AFBS hits the mark with its social media policy

Actra Fraternal Benefit Society (AFBS) provides insurance and retirement services to its roughly 17,000 members—performers and screenwriters in English-language film and television and commercials in Canada.

Incorporated in 1975, the not-for-profit, member-owned, federally licensed insurance company first used commercial insurance companies and money managers for its insurance and retirement services. “Certainly, in those days, commercial insurance and financial institutions weren’t much interested in providing financial, retirement or insurance services to self-employed performers,” says Bob Underwood, president and CEO of AFBS. “I think the general thought was that performers and screenwriters were an impecunious lot of ne’er-do-wells without real jobs,” he laughs.

But a year later, AFBS became its own insurer and retirement provider, underwriting and paying claims like any other insurer. Over the years, it expanded its experience in providing insurance to performers and screenwriters to include other arts organizations—such as SOCAN (the Society of Composers, Authors and Music Publishers of Canada)—bringing them in as associate (i.e., non-voting) members of AFBS.

While AFBS members may have had their bouts of impecuniousness, they are much further ahead now in their understanding of financial issues and AFBS services. The society has done much in the way of getting information to its members about their claims and investments through social media.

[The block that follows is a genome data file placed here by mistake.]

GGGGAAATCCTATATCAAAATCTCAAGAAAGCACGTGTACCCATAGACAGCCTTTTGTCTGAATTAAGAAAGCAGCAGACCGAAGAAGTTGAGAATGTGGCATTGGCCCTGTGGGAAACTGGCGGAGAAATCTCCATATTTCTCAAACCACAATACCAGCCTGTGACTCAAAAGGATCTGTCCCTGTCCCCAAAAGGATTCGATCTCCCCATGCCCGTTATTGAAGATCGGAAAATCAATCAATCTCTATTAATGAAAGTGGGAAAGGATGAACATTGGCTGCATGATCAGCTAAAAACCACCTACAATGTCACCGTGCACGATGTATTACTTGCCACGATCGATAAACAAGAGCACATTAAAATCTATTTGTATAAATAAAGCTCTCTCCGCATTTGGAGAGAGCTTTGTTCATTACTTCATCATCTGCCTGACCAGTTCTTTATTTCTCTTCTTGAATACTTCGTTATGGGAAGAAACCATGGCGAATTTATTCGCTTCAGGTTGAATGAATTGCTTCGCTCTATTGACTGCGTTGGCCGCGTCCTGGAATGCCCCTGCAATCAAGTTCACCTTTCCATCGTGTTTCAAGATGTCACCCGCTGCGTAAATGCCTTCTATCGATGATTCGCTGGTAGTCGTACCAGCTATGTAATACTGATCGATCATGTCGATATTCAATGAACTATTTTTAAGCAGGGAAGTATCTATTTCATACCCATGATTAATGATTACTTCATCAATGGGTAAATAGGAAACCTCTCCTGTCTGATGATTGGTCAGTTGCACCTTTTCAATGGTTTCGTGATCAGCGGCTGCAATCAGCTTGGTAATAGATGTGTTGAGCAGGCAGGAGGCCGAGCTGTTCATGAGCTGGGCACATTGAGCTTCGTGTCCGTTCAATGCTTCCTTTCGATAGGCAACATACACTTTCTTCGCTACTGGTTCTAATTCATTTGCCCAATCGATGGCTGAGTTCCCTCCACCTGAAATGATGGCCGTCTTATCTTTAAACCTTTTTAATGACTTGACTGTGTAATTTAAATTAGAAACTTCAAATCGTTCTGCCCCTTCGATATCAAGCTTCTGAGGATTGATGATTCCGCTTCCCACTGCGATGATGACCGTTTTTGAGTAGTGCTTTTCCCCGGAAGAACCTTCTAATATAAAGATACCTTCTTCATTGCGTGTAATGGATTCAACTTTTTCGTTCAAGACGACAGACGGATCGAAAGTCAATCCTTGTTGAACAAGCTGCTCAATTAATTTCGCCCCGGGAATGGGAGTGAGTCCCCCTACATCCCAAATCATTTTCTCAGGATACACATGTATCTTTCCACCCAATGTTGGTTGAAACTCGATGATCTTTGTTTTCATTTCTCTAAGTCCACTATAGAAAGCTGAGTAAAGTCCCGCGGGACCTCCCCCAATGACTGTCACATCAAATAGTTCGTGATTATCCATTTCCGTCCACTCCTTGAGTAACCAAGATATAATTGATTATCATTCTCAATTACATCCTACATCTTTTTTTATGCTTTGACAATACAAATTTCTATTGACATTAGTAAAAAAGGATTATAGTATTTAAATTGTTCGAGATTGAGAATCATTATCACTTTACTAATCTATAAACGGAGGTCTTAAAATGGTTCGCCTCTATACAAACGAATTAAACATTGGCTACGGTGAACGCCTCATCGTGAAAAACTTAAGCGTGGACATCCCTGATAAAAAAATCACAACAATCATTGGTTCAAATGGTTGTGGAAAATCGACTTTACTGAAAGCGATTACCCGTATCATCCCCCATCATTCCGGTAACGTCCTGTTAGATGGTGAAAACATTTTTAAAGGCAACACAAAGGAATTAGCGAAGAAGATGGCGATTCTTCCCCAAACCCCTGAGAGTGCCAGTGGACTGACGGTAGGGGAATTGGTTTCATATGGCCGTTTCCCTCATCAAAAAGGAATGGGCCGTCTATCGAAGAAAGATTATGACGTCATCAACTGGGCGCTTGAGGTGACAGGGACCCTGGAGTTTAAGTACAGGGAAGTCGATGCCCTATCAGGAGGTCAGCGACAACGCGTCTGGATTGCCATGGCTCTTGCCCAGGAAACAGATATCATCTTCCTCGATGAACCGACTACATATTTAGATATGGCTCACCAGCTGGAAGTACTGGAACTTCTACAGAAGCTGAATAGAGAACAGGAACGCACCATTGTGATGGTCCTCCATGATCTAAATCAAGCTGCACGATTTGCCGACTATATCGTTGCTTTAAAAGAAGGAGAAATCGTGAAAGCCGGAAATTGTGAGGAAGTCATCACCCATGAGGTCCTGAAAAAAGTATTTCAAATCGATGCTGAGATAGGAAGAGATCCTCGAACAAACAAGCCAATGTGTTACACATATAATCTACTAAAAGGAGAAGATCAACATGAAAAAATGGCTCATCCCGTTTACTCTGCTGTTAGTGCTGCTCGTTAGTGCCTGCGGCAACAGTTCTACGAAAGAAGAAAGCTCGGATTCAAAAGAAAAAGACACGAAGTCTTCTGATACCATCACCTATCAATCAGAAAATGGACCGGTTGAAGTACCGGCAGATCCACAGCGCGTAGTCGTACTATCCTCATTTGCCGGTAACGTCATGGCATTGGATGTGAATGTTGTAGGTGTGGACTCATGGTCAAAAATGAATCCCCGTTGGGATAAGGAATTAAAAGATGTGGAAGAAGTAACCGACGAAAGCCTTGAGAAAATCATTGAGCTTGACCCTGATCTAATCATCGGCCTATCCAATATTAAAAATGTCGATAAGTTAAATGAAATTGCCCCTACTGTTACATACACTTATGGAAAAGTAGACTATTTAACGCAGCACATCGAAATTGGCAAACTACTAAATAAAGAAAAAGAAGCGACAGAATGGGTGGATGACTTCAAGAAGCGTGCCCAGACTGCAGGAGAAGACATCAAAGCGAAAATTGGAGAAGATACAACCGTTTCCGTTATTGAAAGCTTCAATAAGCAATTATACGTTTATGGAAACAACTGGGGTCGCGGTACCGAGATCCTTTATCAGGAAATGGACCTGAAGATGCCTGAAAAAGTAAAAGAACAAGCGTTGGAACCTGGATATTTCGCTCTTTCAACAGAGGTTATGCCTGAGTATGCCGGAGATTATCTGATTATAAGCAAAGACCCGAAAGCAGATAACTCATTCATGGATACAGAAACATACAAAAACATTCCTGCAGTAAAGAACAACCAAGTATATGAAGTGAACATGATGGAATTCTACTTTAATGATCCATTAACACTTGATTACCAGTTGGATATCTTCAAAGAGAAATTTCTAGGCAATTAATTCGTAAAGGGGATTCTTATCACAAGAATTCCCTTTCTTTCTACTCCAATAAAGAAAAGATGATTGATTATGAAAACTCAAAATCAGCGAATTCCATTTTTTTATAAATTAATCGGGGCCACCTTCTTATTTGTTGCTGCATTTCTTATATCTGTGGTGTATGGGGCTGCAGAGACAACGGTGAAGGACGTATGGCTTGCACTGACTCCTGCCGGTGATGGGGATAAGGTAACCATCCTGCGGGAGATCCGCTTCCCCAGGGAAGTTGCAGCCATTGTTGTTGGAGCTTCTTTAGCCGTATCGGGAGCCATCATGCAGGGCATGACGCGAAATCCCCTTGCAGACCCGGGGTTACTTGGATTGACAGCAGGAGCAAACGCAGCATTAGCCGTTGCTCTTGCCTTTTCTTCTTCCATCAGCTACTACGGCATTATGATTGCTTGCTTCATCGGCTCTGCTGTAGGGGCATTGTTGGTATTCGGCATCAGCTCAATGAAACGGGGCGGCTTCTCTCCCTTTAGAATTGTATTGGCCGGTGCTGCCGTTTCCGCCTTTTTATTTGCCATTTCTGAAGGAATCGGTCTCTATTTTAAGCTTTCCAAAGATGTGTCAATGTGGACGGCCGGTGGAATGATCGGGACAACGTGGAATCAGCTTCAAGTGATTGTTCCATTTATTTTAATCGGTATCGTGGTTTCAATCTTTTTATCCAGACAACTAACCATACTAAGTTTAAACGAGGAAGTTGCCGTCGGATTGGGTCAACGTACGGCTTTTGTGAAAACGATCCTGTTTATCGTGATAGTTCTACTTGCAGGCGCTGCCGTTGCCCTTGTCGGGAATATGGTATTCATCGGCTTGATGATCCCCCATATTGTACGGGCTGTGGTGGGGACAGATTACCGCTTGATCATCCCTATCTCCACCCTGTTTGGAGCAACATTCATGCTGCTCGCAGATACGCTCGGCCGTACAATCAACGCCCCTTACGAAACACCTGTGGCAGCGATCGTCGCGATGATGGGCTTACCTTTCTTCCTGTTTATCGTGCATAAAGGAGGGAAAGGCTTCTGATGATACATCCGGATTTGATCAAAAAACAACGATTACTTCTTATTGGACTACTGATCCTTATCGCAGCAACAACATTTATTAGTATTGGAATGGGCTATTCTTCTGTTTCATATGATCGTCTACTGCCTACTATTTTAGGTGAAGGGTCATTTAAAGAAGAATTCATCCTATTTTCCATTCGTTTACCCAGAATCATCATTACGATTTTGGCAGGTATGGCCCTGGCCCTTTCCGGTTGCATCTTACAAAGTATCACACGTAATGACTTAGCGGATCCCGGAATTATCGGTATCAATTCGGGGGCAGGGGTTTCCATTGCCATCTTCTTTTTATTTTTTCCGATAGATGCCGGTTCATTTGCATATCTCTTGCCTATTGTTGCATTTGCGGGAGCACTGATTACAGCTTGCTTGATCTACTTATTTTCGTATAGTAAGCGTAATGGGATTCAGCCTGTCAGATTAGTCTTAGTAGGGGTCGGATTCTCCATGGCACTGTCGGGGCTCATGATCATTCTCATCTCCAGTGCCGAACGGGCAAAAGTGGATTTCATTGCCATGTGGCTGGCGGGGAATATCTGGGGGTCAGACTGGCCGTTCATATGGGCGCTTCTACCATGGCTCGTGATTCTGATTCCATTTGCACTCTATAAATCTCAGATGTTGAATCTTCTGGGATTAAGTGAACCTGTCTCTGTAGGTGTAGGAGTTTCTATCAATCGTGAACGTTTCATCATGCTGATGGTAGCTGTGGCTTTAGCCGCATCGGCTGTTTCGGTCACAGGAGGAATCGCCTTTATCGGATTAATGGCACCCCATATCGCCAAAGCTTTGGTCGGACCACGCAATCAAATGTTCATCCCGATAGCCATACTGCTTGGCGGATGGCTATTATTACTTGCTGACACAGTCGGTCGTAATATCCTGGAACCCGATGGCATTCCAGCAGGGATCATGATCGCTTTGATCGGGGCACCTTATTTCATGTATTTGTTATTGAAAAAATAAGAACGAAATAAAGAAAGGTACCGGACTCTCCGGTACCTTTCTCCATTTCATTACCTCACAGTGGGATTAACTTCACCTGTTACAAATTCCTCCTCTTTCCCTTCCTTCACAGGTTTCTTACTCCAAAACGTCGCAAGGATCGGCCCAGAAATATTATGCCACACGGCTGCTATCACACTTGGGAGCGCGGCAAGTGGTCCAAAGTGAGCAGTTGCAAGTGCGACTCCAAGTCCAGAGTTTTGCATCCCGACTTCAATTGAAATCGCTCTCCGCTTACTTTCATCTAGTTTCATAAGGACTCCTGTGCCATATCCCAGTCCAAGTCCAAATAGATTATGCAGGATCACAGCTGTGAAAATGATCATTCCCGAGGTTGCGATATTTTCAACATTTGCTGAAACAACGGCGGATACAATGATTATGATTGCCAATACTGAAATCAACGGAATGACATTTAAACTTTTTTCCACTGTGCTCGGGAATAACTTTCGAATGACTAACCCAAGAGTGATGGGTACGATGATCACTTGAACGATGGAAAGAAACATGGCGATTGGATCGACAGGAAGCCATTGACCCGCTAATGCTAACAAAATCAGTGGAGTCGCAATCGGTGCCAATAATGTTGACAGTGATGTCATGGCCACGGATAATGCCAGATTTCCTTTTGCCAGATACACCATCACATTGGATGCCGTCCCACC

Script Reading

But AFBS members were not too interested in reading anything about insurance and retirement. “Our members are used to reading scripts,” says Underwood. In fact, he estimates that about 30% of AFBS’s mail never even got opened unless it was a cheque.

And costs of printing and mailing out the annual report were getting close to the $250,000-a-year mark, which “seemed like a substantial waste of assets to attempt to deliver content to a community that had no interest in reading it and, in some cases, not even opening it,” he says.

Online reading was not much better. In the early days of AFBS’s web communications, the traffic on the site, according to Underwood, was “somewhere between pathetic and non-existent.” The site would get 200 or 300 hits a month.

Members also weren’t reading their financial statements. Despite mailing them out, posting them online or telling members they could pick them up monthly, nothing worked. “Members had limited interest in anything to do with their retirement account—except when the market went south in 2008,” he says. “Our fund did better than most—I think our capital loss may have been 16% or 17% as opposed to the TSX, which was

With an upcoming annual general meeting in April 2009, AFBS knew it had to deal with this hysteria. “I had people who thought that their retirement savings had just gone in the tank forever,” he says. “It would not be a happy meeting.”